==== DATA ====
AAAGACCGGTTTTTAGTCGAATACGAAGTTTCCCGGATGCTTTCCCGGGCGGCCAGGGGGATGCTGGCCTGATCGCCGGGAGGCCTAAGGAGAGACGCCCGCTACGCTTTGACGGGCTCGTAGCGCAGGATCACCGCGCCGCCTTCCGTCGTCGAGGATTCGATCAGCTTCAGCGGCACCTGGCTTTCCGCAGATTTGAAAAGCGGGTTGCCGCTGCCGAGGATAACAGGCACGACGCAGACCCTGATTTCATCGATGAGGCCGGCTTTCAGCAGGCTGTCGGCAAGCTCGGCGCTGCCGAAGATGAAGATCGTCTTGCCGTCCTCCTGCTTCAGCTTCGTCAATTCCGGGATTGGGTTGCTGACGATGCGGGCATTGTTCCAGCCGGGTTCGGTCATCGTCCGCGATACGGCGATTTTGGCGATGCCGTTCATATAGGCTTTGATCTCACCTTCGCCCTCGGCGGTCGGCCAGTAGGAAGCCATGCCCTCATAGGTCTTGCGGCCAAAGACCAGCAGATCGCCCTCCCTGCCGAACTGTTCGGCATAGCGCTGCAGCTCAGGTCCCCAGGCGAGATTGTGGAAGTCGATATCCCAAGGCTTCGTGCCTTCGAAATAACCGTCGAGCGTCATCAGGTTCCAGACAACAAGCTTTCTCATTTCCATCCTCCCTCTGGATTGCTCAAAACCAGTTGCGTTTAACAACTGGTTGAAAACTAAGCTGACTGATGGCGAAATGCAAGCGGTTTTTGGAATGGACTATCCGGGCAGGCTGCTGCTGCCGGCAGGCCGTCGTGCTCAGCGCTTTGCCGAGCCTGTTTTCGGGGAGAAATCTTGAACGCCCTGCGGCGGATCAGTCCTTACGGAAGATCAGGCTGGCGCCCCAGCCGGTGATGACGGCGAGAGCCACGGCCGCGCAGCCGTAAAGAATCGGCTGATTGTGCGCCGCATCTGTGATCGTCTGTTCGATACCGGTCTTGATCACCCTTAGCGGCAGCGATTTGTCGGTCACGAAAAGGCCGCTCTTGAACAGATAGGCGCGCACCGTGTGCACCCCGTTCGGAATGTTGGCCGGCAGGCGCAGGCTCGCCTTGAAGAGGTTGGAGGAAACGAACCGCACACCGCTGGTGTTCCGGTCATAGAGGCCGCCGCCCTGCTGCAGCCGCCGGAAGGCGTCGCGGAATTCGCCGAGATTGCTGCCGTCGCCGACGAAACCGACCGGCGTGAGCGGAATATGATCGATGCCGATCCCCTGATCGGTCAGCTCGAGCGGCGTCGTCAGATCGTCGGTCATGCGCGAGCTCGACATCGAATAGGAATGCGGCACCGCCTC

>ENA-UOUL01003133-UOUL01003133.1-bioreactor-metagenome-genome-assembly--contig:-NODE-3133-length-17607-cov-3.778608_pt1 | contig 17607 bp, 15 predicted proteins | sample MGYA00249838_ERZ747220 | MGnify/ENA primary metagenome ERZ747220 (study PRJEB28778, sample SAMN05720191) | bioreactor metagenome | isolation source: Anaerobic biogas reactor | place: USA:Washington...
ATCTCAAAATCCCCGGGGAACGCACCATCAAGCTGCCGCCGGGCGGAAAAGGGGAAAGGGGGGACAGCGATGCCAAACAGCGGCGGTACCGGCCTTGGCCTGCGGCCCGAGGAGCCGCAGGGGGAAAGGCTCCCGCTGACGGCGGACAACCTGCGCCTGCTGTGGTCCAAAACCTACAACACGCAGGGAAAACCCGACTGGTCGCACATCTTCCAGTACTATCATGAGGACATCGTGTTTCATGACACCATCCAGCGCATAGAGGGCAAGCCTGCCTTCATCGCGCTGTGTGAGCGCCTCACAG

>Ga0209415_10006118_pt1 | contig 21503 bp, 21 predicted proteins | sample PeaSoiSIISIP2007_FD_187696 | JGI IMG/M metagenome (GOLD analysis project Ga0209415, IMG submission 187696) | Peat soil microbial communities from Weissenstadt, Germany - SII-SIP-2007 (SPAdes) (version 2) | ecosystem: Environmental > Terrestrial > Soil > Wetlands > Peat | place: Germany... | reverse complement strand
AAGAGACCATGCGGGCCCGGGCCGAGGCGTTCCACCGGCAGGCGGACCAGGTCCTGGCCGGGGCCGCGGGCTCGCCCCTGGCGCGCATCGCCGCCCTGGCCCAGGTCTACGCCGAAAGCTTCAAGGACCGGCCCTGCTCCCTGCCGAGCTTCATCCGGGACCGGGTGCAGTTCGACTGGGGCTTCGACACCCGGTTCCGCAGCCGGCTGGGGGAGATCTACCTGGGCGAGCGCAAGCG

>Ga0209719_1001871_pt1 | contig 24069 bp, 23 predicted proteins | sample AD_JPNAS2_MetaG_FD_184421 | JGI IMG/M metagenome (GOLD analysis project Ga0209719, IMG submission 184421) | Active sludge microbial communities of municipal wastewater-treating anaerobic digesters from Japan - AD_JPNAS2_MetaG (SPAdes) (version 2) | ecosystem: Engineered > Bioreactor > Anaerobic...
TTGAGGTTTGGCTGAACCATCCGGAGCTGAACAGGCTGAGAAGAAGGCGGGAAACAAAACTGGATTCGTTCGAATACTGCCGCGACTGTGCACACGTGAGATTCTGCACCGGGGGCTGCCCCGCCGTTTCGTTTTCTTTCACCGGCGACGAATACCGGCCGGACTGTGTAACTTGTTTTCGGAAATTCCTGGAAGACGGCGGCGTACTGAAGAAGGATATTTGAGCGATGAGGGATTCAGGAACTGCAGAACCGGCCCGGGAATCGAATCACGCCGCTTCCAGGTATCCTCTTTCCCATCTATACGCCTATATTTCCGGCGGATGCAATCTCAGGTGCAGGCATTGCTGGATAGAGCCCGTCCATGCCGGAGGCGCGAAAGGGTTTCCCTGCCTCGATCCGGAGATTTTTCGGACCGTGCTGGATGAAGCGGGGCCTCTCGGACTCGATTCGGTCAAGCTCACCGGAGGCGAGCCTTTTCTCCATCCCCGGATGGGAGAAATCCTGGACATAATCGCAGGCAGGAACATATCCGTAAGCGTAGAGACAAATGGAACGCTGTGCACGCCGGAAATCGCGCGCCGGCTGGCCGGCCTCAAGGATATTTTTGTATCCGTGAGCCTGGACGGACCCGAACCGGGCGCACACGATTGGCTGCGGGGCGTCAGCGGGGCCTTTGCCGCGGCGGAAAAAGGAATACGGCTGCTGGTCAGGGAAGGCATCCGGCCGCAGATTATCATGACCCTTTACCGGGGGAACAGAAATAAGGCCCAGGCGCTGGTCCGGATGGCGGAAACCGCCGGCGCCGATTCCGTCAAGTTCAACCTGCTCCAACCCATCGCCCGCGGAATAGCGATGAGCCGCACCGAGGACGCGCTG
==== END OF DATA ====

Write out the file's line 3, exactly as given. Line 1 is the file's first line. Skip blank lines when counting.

ATCTCAAAATCCCCGGGGAACGCACCATCAAGCTGCCGCCGGGCGGAAAAGGGGAAAGGGGGGACAGCGATGCCAAACAGCGGCGGTACCGGCCTTGGCCTGCGGCCCGAGGAGCCGCAGGGGGAAAGGCTCCCGCTGACGGCGGACAACCTGCGCCTGCTGTGGTCCAAAACCTACAACACGCAGGGAAAACCCGACTGGTCGCACATCTTCCAGTACTATCATGAGGACATCGTGTTTCATGACACCATCCAGCGCATAGAGGGCAAGCCTGCCTTCATCGCGCTGTGTGAGCGCCTCACAG